You want to be healthy…you don’t want to be sick
You want to be rich…you don’t want to be poor
You want to be in love…you don’t want to be alone
You want your company in the black…you don’t want your company in the red.
These are examples of approach vs. avoidance goals. In each, the approach goals bring you closer to what you do want, while the avoidance goals bring you further from what you don’t want.
Using Approach Goals to Fulfill Your Resolutions
When it comes to resolutions, the key seems to be in how you formulate your goals.
In what turns out to be the world’s largest study on New Year’s resolutions, researchers from Stockholm University and Linkoping University in Sweden asked 1066 people to formulate goals for the new year and then divided them into three different groups, each group receiving varying levels of support.
What the researchers found was the amount of support given didn’t really make any difference, but the way the resolutions were formulated did. Participants who formulated an “approach goal” in which the new habit was adopted were more successful at fulfilling their resolutions. Participants who chose an “avoidance goal”, a resolution that involved avoiding or quitting something, were less successful.
In a news release, Per Calbring, the study’s lead author and a professor of psychology at Stockholm University, explained it like this:
” If your goal is to stop eating sweets in order to lose weight, you will most likely be more successful if you say, ‘I will eat fruit several times a day.’ You then replace the sweets with something healthier, which probably means you will lose weight and also keep your resolution.
So, how you can formulate your goals to approach instead of avoidance?
To formulate approach goals:
- Frame your goals positively. When you frame your goals positively, you pursue something you want instead of sacrificing something you don’t. Simply saying,” I will send connection request to five prospective clients a day” is more effective than saying, “I won’t spend time scrolling through my feed.”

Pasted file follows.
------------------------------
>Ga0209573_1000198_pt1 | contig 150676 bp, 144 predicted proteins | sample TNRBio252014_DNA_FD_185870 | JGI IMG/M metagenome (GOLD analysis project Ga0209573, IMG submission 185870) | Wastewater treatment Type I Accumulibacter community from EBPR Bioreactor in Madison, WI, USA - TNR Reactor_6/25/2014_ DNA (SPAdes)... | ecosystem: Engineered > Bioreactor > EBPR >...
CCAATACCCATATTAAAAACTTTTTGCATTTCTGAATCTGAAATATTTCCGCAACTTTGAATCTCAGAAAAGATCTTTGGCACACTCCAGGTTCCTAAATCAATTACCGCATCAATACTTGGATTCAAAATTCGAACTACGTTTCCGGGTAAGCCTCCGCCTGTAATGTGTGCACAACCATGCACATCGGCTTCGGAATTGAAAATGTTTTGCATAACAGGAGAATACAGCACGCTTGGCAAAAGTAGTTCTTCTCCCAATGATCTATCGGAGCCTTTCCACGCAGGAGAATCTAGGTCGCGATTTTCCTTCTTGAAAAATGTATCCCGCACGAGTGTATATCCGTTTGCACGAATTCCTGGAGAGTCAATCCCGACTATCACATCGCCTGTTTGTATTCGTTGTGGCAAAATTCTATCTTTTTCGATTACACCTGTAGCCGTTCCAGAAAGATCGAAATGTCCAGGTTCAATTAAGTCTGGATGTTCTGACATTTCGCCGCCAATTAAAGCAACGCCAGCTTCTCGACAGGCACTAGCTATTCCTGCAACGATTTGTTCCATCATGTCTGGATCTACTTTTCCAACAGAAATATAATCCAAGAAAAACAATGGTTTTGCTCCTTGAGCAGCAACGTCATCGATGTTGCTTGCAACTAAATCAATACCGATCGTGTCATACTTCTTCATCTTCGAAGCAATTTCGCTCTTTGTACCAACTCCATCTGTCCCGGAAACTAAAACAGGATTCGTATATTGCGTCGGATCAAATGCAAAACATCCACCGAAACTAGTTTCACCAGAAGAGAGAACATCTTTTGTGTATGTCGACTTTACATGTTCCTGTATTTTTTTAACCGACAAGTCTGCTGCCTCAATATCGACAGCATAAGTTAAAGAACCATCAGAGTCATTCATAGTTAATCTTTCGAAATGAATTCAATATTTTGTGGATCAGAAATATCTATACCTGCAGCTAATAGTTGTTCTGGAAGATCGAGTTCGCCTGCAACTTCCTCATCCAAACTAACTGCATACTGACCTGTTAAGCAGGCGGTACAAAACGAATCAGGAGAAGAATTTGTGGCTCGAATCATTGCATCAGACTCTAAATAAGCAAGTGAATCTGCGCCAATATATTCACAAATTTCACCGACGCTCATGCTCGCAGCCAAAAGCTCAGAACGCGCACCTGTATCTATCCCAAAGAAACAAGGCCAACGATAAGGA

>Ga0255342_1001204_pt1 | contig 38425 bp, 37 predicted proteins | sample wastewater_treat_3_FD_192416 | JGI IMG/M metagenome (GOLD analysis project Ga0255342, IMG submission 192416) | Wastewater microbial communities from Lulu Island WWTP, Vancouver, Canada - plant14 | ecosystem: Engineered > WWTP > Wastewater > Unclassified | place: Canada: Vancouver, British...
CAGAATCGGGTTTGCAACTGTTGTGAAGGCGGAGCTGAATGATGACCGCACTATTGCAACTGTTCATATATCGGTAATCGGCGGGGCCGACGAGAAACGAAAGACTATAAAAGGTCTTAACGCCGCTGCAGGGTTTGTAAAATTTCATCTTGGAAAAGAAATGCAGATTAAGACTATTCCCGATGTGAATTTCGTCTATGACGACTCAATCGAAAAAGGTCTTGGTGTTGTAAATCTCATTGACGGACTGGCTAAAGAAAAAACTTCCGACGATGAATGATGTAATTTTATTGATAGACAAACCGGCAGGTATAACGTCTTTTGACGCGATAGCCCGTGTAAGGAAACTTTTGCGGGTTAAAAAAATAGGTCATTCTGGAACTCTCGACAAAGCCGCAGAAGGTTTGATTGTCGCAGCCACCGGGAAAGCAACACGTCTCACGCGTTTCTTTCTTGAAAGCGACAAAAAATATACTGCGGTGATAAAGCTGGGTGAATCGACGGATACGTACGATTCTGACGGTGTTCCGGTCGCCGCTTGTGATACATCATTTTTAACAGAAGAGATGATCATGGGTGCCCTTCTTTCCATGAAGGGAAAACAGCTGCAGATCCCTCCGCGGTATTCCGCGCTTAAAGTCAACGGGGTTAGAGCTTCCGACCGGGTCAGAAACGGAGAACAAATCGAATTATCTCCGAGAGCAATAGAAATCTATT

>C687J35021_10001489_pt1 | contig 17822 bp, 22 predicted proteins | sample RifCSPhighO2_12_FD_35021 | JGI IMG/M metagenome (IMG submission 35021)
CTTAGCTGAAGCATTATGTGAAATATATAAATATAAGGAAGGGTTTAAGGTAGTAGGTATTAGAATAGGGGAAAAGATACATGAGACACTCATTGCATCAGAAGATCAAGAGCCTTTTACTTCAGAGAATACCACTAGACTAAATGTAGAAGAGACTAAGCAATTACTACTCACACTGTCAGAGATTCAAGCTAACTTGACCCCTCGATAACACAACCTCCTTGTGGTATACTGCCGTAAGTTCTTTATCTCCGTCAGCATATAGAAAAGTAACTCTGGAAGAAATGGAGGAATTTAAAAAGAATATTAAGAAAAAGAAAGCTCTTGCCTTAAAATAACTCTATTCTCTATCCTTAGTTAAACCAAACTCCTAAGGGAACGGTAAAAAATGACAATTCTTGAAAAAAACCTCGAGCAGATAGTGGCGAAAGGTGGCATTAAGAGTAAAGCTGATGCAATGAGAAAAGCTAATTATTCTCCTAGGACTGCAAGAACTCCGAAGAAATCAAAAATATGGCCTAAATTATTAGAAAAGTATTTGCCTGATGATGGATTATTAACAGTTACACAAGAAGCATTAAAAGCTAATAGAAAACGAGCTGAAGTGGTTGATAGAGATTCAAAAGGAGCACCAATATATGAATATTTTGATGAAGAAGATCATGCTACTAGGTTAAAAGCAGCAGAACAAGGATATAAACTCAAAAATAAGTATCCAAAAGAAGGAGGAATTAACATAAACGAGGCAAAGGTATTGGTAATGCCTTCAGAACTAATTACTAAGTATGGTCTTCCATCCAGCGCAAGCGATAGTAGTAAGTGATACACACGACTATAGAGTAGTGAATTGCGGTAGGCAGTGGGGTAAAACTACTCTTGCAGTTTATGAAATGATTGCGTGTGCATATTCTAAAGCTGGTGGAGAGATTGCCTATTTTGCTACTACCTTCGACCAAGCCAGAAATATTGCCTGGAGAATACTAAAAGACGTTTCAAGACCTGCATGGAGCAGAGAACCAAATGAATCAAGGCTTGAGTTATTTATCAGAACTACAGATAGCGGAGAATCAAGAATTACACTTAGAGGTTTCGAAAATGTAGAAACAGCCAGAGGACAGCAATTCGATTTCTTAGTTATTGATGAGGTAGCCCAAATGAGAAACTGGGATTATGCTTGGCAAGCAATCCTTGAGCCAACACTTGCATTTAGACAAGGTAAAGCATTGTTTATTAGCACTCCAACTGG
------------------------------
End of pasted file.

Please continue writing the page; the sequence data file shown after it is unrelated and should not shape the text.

- Work within your means. Look at your resources and decided what you can realistically do. Set a budget and say, “I will spend $20,000 a quarter on outsourcing” instead of “I won’t overextend on outsourcing this year”
- Admit what you really want. What would you like to see in your business’s future? Where do you want to be in 5, 10, or 15 years from now? Brainstorming goals meaningful to you will help you stay motivated and commited long term. Saying “I will increase profits by 10% over the next 5 years” is more valuable than saying, “I won’t let my company’s growth plateau.”
And how does this translate to formulating business resolutions for 2022?
OKR stands for “Objectives and Key Results”. It’s a goal-setting system meant to drive companies to growth and sustainable improvement. OKRs provide the structural framework for setting goals as well as measurable steps you can take to achieve them. They’re used at the company, team, and individual levels. They can help you achieve the outcomes that matter most to you and your business.
- Help you articulate your goals
- Help you track and measure your progress
- Help you determine when you’ve reached success
They consist of two elements: a single objective and one or more key results
Objectives are what you want to achieve. They answer the question “What would we like to accomplish?”
Good objectives are clear, succinct, and aligned with your business plan. They do not include numbers, and ideally, are no more than 1 sentence. An example of an objective: We will expand our business
Once your objective is set, it’s time to establish your Key Results.
Key Results measure your progress toward your Objective. They answer the questions ” How will we know we are achieving our goals” and “What results will we find acceptable?”
Key results are:
They are the metrics that measure the success of your Objective. They describe an outcome, not an action. Example: We will increase our quarterly revenue by 3%.
- Work best with quarterly goals
- Require regular (think weekly) check-ins to track and update progress
- Can be used in organizations large and small
- Require transparency and consensus on all levels
Here’s the full example:
Objective: We will expand our business
This quarter, we will:
- Expand contract with 20% of existing customers
- Sign contract with at least 2 new customers
- Establish an average order of $50,000
- Increase overall revenue by 3%
Conclusion: If all Key Results are met, we will have met our Objective, and successfully expanded our business.
The Bottom Line?
OKRs focus on meeting your business goals and helping your company grow and improve.
Now, that’s a positive approach to setting (and keeping) resolutions!
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